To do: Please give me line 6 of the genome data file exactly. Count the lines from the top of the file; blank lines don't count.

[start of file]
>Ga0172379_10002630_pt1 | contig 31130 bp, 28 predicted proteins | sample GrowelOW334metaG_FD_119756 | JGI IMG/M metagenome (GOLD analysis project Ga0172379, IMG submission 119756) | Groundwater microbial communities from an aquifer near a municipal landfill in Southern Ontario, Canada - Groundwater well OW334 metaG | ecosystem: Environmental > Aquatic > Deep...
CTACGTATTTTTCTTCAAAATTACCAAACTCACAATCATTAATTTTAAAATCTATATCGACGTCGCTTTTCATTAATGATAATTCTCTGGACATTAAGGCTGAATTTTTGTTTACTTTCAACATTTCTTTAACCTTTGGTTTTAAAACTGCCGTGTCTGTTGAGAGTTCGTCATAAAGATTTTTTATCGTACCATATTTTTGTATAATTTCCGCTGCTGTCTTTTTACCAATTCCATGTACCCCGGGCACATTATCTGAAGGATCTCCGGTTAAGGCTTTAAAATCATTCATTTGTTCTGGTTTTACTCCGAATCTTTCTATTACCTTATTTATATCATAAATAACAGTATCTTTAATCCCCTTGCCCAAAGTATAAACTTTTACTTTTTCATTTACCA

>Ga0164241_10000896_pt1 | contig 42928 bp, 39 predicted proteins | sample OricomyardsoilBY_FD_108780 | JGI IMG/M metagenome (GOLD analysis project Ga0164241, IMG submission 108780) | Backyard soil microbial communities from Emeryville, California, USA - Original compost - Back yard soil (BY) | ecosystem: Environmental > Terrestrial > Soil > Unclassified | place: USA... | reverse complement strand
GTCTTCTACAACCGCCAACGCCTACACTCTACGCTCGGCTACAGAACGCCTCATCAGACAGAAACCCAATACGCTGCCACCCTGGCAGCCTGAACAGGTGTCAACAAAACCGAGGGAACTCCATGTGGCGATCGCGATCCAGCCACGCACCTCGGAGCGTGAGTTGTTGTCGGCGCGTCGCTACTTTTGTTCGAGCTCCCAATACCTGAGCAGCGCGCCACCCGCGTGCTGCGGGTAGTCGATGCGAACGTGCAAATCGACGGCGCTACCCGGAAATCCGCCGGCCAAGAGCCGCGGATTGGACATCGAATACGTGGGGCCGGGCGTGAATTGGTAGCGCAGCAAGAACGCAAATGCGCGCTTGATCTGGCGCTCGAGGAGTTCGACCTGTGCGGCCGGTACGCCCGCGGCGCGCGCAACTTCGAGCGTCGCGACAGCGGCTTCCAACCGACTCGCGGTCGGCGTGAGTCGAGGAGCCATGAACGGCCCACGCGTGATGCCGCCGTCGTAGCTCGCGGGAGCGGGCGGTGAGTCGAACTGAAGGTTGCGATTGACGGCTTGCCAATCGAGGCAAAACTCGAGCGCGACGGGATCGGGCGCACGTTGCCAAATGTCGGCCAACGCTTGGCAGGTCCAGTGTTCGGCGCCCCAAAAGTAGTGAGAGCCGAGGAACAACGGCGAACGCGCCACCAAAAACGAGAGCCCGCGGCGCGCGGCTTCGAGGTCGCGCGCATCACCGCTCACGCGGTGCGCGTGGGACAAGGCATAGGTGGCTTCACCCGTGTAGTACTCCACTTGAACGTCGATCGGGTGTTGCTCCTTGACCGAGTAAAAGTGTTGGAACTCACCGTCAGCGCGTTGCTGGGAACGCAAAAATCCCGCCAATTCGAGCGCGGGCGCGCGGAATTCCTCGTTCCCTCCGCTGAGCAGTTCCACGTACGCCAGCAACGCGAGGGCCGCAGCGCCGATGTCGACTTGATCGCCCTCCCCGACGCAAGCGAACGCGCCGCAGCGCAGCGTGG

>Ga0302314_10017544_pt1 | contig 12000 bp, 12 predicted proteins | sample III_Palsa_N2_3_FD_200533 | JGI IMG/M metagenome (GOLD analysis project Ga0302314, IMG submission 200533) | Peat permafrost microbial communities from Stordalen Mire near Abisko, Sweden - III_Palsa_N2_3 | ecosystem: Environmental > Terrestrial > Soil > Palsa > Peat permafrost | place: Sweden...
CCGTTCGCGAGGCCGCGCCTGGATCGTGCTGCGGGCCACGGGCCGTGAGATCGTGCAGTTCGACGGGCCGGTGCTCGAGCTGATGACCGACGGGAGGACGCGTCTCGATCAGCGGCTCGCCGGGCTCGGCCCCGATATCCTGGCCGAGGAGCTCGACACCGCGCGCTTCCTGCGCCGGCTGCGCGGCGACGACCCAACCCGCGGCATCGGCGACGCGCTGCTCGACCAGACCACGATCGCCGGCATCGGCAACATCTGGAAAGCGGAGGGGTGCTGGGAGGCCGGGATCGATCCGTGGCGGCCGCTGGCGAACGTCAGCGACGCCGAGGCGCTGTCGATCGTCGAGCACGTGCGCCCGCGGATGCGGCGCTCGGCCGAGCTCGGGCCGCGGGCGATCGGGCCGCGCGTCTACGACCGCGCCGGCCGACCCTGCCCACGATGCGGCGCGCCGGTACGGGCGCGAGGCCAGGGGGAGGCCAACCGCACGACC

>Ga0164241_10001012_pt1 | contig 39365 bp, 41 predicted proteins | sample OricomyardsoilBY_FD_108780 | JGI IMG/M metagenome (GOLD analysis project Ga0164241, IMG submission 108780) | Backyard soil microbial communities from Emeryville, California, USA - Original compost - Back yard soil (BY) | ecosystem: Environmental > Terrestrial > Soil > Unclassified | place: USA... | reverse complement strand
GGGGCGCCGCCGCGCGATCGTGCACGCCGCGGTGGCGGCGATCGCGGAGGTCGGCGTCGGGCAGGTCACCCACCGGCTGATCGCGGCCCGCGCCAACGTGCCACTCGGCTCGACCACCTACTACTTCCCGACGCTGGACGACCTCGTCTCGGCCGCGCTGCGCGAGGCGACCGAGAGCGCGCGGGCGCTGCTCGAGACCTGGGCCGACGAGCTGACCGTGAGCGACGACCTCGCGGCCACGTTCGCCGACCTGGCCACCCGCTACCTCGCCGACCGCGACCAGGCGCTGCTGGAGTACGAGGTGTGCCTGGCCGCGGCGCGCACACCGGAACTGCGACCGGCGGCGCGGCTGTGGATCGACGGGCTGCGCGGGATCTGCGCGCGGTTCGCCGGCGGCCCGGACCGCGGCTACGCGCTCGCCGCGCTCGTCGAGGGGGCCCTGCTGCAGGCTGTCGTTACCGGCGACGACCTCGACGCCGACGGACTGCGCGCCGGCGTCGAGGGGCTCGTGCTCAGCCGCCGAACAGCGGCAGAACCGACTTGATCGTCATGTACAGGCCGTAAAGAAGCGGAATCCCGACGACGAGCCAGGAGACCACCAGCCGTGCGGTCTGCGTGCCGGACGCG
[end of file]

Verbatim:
CCGTTCGCGAGGCCGCGCCTGGATCGTGCTGCGGGCCACGGGCCGTGAGATCGTGCAGTTCGACGGGCCGGTGCTCGAGCTGATGACCGACGGGAGGACGCGTCTCGATCAGCGGCTCGCCGGGCTCGGCCCCGATATCCTGGCCGAGGAGCTCGACACCGCGCGCTTCCTGCGCCGGCTGCGCGGCGACGACCCAACCCGCGGCATCGGCGACGCGCTGCTCGACCAGACCACGATCGCCGGCATCGGCAACATCTGGAAAGCGGAGGGGTGCTGGGAGGCCGGGATCGATCCGTGGCGGCCGCTGGCGAACGTCAGCGACGCCGAGGCGCTGTCGATCGTCGAGCACGTGCGCCCGCGGATGCGGCGCTCGGCCGAGCTCGGGCCGCGGGCGATCGGGCCGCGCGTCTACGACCGCGCCGGCCGACCCTGCCCACGATGCGGCGCGCCGGTACGGGCGCGAGGCCAGGGGGAGGCCAACCGCACGACC